Meghalaya’s matrilineal tribe Khasis offer lessons in gender parity

Social status, but little political power still an aspiration


November 22, 2022

/ By / New Delhi

Meghalaya’s matrilineal tribe Khasis offer lessons in gender parity

Khasis have the highest regard and respect for ka longkynthei or womanhood

Amongst the Khasis in Meghalaya, in north-eastern India, women enjoy control over property and inheritance in one of the world's last surviving matrilineal societies, and they continue to occupy public spaces. Unlike other parts of the world, children of the Khasi community are given their mother's last name, husbands live in the homes of their wives, and the youngest daughters are given the inherited property.

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The 2022 Gender Gap Index, released by the World Economic Forum (WEF) puts India at 135th position of 146 nations. Women continue to face an uphill battle for rights and survival in most parts of India, suffering from widespread discrimination in terms of nutrition, education, economic and social independence and leadership in business or politics.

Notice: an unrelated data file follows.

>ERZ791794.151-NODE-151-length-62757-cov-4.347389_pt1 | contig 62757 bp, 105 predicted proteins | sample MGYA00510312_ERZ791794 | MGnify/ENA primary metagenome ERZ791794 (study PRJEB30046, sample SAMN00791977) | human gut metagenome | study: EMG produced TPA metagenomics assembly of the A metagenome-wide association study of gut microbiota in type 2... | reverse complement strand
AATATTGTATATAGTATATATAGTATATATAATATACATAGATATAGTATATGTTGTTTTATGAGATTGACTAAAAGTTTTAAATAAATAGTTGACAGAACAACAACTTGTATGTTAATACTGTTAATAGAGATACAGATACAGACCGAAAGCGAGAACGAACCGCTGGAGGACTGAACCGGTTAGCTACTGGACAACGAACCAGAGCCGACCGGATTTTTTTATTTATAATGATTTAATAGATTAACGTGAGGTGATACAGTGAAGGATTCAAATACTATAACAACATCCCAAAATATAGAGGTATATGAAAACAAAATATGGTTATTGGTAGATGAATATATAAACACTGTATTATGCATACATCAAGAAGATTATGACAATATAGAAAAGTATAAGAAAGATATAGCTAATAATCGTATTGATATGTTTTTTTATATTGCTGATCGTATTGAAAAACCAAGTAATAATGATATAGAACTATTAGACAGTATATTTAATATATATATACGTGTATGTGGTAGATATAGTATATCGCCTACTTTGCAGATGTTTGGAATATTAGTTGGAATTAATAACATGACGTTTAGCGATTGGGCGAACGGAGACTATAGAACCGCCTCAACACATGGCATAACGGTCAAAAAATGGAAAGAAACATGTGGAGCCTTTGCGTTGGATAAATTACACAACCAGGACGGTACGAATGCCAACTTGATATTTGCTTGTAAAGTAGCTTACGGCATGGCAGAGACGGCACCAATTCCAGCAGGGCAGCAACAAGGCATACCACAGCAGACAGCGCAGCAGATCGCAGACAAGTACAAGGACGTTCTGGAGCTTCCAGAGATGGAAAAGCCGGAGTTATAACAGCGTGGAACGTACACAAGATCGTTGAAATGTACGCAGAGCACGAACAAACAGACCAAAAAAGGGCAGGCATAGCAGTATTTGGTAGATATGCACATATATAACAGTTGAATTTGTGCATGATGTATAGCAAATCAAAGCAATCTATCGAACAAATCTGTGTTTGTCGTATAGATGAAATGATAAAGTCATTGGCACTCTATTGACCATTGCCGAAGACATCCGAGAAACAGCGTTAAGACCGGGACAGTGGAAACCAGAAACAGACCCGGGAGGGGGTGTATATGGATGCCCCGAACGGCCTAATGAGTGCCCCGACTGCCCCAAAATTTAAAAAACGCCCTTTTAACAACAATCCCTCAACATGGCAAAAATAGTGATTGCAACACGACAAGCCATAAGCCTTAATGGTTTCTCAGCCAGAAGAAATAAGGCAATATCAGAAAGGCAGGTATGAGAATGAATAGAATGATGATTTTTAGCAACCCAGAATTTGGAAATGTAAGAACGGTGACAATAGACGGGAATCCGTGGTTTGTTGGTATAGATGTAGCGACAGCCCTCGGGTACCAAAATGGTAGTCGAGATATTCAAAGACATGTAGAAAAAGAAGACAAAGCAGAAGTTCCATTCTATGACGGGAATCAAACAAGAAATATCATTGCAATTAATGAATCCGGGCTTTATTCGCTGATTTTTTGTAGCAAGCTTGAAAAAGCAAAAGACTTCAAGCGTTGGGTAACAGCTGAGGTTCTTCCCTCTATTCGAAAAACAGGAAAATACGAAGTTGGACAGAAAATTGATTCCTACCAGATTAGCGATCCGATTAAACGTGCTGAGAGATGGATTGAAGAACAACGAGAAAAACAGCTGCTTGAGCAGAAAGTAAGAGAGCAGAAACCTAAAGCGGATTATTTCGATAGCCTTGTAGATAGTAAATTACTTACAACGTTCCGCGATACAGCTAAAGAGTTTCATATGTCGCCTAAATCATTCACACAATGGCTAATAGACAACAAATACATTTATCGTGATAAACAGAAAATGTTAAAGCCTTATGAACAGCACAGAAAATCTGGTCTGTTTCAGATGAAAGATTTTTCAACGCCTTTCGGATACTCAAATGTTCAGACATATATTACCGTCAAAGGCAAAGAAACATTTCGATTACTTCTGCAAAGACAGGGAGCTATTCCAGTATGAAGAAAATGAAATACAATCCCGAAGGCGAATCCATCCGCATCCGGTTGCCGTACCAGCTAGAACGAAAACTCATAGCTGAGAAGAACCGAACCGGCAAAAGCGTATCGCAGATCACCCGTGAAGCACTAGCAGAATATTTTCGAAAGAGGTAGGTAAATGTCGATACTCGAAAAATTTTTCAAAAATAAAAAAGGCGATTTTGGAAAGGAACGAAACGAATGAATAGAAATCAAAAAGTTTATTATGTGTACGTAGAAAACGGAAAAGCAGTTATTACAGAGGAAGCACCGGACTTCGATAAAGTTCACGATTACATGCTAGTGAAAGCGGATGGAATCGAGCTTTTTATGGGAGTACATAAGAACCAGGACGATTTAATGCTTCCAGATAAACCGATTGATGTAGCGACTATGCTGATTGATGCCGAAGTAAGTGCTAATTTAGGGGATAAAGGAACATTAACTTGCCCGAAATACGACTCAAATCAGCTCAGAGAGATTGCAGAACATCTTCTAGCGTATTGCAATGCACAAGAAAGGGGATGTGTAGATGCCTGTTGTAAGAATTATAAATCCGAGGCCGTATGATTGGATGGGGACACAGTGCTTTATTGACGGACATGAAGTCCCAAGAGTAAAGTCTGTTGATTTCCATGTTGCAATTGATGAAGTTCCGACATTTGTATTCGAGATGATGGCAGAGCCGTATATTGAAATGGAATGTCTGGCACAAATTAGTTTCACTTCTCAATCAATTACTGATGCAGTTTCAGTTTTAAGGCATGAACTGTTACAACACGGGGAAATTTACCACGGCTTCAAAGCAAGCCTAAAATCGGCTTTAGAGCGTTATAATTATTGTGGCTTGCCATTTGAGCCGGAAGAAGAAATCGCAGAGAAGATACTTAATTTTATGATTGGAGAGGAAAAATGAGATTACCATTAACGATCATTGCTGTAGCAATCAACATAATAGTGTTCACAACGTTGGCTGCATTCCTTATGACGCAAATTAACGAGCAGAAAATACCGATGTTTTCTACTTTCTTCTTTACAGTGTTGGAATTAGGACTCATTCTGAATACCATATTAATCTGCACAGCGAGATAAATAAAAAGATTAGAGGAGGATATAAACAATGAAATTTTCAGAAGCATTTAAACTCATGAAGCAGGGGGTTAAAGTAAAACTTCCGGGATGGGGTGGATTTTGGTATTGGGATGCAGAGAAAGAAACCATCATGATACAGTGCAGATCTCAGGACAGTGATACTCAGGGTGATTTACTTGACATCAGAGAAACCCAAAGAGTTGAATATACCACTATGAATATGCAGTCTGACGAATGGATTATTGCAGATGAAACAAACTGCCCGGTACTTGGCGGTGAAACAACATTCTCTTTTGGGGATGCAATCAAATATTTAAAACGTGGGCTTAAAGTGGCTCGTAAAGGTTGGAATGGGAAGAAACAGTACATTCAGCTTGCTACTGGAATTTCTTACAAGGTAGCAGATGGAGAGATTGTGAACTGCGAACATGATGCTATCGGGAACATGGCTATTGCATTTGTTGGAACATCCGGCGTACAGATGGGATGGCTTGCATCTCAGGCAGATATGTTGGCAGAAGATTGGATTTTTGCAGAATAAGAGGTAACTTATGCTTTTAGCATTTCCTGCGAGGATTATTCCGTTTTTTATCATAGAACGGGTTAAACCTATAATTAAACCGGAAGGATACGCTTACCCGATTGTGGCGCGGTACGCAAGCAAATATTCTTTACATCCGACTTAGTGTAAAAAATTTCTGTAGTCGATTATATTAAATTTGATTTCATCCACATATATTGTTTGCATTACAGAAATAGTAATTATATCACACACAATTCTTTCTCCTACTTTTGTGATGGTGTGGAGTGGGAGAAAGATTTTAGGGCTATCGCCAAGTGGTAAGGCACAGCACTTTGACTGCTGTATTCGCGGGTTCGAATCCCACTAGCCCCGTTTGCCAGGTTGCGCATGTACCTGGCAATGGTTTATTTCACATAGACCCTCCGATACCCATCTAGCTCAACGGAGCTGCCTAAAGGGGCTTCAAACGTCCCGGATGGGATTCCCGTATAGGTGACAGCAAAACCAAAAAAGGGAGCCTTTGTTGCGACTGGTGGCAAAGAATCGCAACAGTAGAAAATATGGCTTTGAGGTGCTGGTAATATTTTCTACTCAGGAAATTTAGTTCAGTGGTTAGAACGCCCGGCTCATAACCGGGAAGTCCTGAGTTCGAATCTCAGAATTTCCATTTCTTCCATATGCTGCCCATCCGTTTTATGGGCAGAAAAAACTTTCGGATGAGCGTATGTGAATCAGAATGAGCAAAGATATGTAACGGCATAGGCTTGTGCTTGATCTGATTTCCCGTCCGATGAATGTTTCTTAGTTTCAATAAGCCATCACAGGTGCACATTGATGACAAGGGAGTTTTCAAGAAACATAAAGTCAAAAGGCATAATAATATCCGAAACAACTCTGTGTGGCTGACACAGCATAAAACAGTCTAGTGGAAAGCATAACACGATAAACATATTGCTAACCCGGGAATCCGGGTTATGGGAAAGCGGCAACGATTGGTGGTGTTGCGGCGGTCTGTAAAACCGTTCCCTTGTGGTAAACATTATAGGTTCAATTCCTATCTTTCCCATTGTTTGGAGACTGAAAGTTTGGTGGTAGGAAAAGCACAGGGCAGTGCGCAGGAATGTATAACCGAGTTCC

But for centuries, a small tribal community in the north-eastern state of Meghalaya has been led by women, who exercise control over property as well as family matters. Women in Khasi communities enjoy full ownership of the ancestral or clan property. The inheritance tradition amongst Khasis makes the youngest daughter of the family, or khatduh, the custodian of the ancestral land and properties and bestows all responsibility associated with the land, including taking care of aged parents and unmarried or destitute siblings.